After Jack Padilla, a freshman at Cherry Creek High School, took his own life in February 2019, his family saw an outpouring of support: A school walkout where some students wore “#Jackstrong” shirts — a slogan for the work by Jack's friends and family to raise suicide awareness. Denver Mayor Michael Hancock shouted out “Jackstrong” in a message at a local lacrosse game in April.
In October came an effort by state officials, teens, mental health leaders and Padilla's father, Rick Padilla, to launch public service announcement-style videos to open up conversations about suicide. The videos racked up a collective thousands of views, and the numbers continue to climb.
Rick Padilla isn't stopping there.
“We're going to make a difference. It's something that's really important to me,” said Padilla, who is pushing for bills this year in the state Legislature to tackle youth mental health challenges. It's an issue that has seen increasing attention in the Denver metro area over the past year.
Gov. Jared Polis proclaimed Feb. 14 as Jack Padilla Day — the anniversary of the student's death — amid a celebration on the House floor at the state Capitol. Rick Padilla came to the Capitol again Feb. 26 for the second annual Suicide Prevention Day, an event hosted by mental health organizations to advocate for measures that activists hope will save lives.
Colorado ranked among both the 10 highest youth suicide rates and overall suicide rates in states across the country based on data in recent years, according to the Colorado Office of Suicide Prevention.
Five students in Cherry Creek School District died by suicide in less than six months last calendar year, and multiple students died by suicide in the span of 40 days in Adams 12 Five Star Schools recently, according to a Jan. 24 news release from Adams 12.
Along with experiencing depression, Jack Padilla dealt with bullying at school and on social media, Rick Padilla said. That's why he's pushing for a bill to be considered that he calls the “Anti-Bullying Bill of Rights,” or Jack's Law, which would make bullying policies consistent among Colorado school districts.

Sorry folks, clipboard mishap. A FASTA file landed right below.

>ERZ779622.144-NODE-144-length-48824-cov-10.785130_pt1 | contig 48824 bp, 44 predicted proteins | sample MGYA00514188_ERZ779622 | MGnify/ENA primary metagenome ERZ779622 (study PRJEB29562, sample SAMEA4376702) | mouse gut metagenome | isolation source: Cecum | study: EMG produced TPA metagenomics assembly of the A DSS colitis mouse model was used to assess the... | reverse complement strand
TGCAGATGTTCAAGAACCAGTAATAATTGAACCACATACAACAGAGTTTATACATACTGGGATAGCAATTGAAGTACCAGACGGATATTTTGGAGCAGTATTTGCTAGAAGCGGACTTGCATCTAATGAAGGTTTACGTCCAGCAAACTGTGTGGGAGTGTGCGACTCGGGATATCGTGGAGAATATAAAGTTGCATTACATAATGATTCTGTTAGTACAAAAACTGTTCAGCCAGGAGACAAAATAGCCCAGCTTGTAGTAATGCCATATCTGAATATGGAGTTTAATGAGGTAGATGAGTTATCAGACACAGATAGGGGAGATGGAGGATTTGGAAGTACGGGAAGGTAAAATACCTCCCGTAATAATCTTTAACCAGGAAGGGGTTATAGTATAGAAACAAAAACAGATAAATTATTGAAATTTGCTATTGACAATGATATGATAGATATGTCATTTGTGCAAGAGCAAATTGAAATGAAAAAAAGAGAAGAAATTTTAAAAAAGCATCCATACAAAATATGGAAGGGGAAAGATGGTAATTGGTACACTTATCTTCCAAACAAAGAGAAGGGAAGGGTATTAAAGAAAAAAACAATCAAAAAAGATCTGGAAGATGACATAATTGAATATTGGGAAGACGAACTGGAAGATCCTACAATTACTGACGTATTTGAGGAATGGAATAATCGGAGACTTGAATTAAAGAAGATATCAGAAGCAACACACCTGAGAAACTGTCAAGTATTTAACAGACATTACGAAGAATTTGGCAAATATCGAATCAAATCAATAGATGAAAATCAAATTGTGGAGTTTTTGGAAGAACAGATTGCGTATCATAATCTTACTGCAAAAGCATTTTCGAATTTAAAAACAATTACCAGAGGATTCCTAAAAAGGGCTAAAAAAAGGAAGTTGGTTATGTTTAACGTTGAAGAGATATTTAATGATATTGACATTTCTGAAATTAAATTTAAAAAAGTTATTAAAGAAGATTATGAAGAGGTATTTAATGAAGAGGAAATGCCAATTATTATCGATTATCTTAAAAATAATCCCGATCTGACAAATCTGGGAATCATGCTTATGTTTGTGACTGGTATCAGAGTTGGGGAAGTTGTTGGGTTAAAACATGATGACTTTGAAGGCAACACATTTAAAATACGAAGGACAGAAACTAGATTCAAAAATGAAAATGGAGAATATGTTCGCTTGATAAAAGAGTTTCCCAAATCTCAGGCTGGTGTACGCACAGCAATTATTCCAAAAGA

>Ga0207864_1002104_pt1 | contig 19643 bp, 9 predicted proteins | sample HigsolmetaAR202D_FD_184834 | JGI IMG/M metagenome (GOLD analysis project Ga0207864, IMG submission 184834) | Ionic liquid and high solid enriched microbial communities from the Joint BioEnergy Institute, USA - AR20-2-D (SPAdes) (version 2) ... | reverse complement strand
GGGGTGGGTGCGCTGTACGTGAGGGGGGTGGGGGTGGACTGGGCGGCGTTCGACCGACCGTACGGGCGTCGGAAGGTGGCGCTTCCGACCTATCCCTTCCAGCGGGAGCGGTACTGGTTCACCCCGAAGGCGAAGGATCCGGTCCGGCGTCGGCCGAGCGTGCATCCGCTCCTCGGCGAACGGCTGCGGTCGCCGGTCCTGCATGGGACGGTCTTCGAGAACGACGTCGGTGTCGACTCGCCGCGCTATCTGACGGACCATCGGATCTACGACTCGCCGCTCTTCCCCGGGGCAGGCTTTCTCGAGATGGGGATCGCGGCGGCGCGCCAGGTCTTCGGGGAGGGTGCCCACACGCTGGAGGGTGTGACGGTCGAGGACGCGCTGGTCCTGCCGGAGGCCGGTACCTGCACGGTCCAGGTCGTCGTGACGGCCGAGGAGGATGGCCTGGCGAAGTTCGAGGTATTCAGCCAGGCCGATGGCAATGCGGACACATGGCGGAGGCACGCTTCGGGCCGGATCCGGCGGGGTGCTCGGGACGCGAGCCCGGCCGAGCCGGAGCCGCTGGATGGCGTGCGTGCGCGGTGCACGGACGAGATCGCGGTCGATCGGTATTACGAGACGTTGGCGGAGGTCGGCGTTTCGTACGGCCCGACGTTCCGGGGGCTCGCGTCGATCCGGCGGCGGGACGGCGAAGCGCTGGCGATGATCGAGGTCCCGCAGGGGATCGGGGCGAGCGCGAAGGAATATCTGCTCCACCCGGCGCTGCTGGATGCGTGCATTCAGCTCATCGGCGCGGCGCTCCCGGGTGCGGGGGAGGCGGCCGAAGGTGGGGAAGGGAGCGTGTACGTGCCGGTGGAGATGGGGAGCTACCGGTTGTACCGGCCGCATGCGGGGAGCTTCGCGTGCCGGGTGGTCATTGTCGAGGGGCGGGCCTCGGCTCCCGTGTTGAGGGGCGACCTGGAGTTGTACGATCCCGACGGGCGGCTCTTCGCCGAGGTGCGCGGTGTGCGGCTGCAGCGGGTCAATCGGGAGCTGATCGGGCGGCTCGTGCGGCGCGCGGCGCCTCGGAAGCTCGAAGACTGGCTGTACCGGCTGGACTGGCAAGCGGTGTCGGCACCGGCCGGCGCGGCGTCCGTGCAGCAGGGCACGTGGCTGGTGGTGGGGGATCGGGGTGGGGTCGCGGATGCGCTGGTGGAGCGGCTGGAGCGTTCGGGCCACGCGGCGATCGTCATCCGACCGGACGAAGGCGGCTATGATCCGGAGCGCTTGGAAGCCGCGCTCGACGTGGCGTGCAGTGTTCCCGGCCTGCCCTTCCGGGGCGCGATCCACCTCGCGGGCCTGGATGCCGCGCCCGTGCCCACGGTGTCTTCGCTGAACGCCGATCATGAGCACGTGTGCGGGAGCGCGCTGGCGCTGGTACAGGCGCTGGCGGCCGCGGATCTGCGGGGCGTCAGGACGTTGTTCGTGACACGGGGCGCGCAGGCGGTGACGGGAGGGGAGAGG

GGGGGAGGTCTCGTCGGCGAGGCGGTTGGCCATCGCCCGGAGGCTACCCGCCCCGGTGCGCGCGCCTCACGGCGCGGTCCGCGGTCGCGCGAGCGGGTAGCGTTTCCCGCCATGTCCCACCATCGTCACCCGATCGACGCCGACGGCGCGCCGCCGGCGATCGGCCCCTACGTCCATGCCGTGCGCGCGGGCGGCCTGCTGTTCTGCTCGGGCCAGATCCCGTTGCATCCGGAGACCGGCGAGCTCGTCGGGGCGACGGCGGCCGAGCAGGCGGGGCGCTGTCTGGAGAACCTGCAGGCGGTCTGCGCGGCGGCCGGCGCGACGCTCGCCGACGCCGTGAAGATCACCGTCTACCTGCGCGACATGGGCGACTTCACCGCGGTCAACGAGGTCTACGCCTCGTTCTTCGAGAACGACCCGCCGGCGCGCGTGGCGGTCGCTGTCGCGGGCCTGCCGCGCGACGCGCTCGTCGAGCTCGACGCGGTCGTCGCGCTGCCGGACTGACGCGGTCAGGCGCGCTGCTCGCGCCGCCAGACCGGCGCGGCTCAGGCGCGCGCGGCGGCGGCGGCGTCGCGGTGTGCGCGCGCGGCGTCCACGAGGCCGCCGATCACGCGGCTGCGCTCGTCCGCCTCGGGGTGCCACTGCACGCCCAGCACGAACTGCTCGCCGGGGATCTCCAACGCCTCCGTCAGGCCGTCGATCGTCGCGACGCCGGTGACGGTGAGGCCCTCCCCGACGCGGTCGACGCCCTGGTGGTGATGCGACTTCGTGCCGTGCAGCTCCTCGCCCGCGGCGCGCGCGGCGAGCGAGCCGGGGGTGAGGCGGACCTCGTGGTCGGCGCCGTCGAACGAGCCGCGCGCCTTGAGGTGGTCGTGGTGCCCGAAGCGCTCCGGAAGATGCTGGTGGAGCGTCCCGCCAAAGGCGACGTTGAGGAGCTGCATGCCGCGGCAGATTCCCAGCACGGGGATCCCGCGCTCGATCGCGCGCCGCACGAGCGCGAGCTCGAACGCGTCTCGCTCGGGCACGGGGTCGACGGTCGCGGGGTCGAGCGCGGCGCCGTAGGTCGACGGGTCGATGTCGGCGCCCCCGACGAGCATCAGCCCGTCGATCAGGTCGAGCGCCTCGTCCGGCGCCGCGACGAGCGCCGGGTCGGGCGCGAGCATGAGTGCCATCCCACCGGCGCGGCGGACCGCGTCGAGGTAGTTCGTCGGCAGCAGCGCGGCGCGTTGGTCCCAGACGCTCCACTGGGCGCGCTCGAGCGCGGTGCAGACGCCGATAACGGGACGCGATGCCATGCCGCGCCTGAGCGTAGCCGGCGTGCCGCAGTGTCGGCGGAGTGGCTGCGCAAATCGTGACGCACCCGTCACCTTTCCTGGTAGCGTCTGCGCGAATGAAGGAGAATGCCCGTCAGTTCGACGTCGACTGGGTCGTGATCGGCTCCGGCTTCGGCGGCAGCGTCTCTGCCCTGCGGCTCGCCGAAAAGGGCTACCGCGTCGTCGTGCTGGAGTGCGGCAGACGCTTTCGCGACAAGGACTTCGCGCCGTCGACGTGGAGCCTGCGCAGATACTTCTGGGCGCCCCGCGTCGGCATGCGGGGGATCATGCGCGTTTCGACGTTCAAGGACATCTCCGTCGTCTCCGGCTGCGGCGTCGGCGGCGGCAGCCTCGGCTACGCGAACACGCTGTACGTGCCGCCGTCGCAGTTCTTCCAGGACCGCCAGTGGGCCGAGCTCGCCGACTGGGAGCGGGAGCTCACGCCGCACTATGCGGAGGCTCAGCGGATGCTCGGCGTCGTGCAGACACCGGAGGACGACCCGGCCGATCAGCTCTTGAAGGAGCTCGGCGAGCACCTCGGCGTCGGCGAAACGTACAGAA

“What we want to do is have some mandatory anti-bullying laws rather than (different) school boards deciding if it's bullying and how to investigate,” said Rick Padilla, adding that establishing an appeal process would also be part of the goal.
State Rep. Lisa Cutter, a Jefferson County Democrat, has been working with Padilla and other supporters on the potential bill, Padilla said. He's hoping for the backing of state Sen. Don Coram, a Republican of Montrose, who has indicated he may support the bill, Padilla said.
The idea for the bill came from Padilla and how the aftermath of his son's death was handled, he said.
Padilla also supports the following mental health-related measures, among others:
• House Bill 20-1005, which would make updates to Colorado's Safe2Tell program, an anonymous tip line used in school communities to report concerning or threatening behavior. The bill would ensure that a crisis operator receives all calls and texts initially and then routes non-crisis calls and texts appropriately. It would also establish an annual advertising campaign about awareness, use and misuse of Safe2Tell.
• Senate Bill 20-001, which would expand behavioral health training for K-12 school district employees. It requires the Colorado Department of Education to offer a “train the trainer” program to prepare employees to teach a youth behavioral and mental health training course. That course could include identifying mental health challenges and substance-use disorders, bullying prevention and intervention strategies, encouraging positive bystander behavior, and how to provide assistance in non-crisis and crisis situations, among others.
• Senate Bill 20-014, which would require school districts' attendance policies to include excused absences for behavioral health concerns.
• House Bill 20-1028, which would require the School Safety Resource Center in the Colorado Department of Public Safety to study the availability of residential mental health treatment beds for youth. The effort would assess school districts' needs for treatment for youths who have been identified as having severe behavioral or mental health challenges. The center would prepare a report and “make any legislative recommendations” to address those needs.
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